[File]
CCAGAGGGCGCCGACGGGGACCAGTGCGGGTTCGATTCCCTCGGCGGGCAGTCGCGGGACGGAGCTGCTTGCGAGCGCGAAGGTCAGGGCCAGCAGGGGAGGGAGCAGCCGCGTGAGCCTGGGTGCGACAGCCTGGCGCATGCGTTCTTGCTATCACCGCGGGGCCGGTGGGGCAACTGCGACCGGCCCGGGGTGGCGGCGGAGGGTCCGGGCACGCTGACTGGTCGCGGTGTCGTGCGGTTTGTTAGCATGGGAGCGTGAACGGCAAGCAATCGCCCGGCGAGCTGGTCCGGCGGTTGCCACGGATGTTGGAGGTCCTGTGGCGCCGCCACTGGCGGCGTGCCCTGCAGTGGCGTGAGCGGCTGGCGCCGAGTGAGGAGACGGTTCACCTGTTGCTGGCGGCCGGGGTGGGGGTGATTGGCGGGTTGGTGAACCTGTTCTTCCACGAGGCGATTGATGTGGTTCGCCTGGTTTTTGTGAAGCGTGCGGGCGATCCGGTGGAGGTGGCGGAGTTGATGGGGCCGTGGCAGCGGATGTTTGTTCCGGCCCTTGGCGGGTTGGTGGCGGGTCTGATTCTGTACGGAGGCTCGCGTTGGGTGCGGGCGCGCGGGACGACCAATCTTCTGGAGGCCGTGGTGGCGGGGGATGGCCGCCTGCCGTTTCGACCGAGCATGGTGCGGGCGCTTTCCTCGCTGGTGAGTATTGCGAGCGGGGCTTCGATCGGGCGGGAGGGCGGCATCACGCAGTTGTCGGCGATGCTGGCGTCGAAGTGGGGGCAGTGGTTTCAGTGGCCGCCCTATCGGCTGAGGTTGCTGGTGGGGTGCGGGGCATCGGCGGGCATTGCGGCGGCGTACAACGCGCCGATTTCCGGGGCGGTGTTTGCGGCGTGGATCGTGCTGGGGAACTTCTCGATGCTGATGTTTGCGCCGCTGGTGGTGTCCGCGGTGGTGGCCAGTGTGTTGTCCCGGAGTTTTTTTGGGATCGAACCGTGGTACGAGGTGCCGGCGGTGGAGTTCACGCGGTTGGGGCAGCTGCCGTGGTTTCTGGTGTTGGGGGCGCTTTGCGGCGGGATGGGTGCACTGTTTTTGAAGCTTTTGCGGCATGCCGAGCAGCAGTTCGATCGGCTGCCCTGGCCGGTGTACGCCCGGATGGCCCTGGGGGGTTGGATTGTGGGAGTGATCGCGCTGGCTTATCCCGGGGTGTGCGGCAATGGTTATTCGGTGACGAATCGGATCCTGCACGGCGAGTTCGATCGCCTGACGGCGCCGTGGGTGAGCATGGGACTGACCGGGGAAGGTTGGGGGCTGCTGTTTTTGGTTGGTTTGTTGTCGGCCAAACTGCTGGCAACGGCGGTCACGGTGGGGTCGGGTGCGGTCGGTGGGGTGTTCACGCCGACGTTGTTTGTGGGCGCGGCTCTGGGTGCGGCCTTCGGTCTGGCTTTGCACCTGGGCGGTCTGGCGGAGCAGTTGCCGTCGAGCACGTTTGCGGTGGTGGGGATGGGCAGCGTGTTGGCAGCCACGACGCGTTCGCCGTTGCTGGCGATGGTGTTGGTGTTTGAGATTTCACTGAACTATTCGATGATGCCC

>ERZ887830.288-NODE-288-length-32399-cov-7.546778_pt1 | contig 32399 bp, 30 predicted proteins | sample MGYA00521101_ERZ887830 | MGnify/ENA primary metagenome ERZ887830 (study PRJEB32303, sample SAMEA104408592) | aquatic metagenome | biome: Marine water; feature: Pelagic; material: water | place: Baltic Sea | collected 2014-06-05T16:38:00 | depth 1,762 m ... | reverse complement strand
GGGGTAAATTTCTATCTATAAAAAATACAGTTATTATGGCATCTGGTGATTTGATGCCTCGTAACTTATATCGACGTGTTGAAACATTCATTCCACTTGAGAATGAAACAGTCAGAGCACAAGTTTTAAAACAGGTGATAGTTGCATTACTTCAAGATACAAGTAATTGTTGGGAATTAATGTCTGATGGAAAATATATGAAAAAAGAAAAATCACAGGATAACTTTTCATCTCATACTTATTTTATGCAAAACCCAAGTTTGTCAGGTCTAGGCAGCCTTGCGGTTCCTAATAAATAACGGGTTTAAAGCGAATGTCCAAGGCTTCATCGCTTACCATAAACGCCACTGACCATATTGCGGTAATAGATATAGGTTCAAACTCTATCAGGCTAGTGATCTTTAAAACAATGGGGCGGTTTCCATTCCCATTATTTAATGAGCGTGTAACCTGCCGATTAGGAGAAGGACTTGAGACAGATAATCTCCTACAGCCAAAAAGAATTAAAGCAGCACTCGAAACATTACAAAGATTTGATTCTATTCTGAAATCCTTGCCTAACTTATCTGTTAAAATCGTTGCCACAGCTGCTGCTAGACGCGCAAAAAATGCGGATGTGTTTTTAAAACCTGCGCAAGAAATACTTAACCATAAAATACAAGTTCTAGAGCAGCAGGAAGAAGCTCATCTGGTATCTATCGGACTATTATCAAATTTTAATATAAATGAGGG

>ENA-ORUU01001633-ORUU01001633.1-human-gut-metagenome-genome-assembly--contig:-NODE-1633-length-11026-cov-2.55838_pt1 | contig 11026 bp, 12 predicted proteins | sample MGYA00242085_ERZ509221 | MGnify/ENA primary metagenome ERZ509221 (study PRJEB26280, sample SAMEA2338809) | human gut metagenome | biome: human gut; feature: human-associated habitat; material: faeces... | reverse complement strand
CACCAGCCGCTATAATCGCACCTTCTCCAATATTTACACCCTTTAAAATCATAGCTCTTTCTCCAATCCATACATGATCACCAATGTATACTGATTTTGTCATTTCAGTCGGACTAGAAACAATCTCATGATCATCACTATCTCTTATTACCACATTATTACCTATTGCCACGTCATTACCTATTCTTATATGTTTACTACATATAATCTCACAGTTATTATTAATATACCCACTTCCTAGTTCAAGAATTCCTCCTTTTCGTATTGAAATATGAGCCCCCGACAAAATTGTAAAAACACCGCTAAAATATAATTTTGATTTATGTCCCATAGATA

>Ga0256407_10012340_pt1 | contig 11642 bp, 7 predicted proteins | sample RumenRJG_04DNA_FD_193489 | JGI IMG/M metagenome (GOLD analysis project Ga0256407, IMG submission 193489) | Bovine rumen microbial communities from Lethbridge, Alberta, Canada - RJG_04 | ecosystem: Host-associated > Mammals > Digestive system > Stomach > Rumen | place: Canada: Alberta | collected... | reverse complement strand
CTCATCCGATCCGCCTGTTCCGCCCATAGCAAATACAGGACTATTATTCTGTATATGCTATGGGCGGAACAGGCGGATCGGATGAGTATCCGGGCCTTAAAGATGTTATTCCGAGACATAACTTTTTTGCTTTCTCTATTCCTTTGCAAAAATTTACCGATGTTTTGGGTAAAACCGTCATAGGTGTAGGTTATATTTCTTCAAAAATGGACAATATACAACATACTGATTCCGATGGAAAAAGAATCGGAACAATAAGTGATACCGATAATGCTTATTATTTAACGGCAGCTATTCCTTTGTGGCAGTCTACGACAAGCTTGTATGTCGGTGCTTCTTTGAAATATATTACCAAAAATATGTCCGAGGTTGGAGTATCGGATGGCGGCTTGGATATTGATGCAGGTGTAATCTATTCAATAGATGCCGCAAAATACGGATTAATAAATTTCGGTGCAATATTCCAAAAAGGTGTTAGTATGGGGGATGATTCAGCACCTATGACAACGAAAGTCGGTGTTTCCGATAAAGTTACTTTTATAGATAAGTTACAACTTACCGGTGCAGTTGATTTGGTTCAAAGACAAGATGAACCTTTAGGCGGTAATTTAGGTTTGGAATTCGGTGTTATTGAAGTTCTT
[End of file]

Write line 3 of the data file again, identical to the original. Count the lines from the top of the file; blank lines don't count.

GGGGTAAATTTCTATCTATAAAAAATACAGTTATTATGGCATCTGGTGATTTGATGCCTCGTAACTTATATCGACGTGTTGAAACATTCATTCCACTTGAGAATGAAACAGTCAGAGCACAAGTTTTAAAACAGGTGATAGTTGCATTACTTCAAGATACAAGTAATTGTTGGGAATTAATGTCTGATGGAAAATATATGAAAAAAGAAAAATCACAGGATAACTTTTCATCTCATACTTATTTTATGCAAAACCCAAGTTTGTCAGGTCTAGGCAGCCTTGCGGTTCCTAATAAATAACGGGTTTAAAGCGAATGTCCAAGGCTTCATCGCTTACCATAAACGCCACTGACCATATTGCGGTAATAGATATAGGTTCAAACTCTATCAGGCTAGTGATCTTTAAAACAATGGGGCGGTTTCCATTCCCATTATTTAATGAGCGTGTAACCTGCCGATTAGGAGAAGGACTTGAGACAGATAATCTCCTACAGCCAAAAAGAATTAAAGCAGCACTCGAAACATTACAAAGATTTGATTCTATTCTGAAATCCTTGCCTAACTTATCTGTTAAAATCGTTGCCACAGCTGCTGCTAGACGCGCAAAAAATGCGGATGTGTTTTTAAAACCTGCGCAAGAAATACTTAACCATAAAATACAAGTTCTAGAGCAGCAGGAAGAAGCTCATCTGGTATCTATCGGACTATTATCAAATTTTAATATAAATGAGGG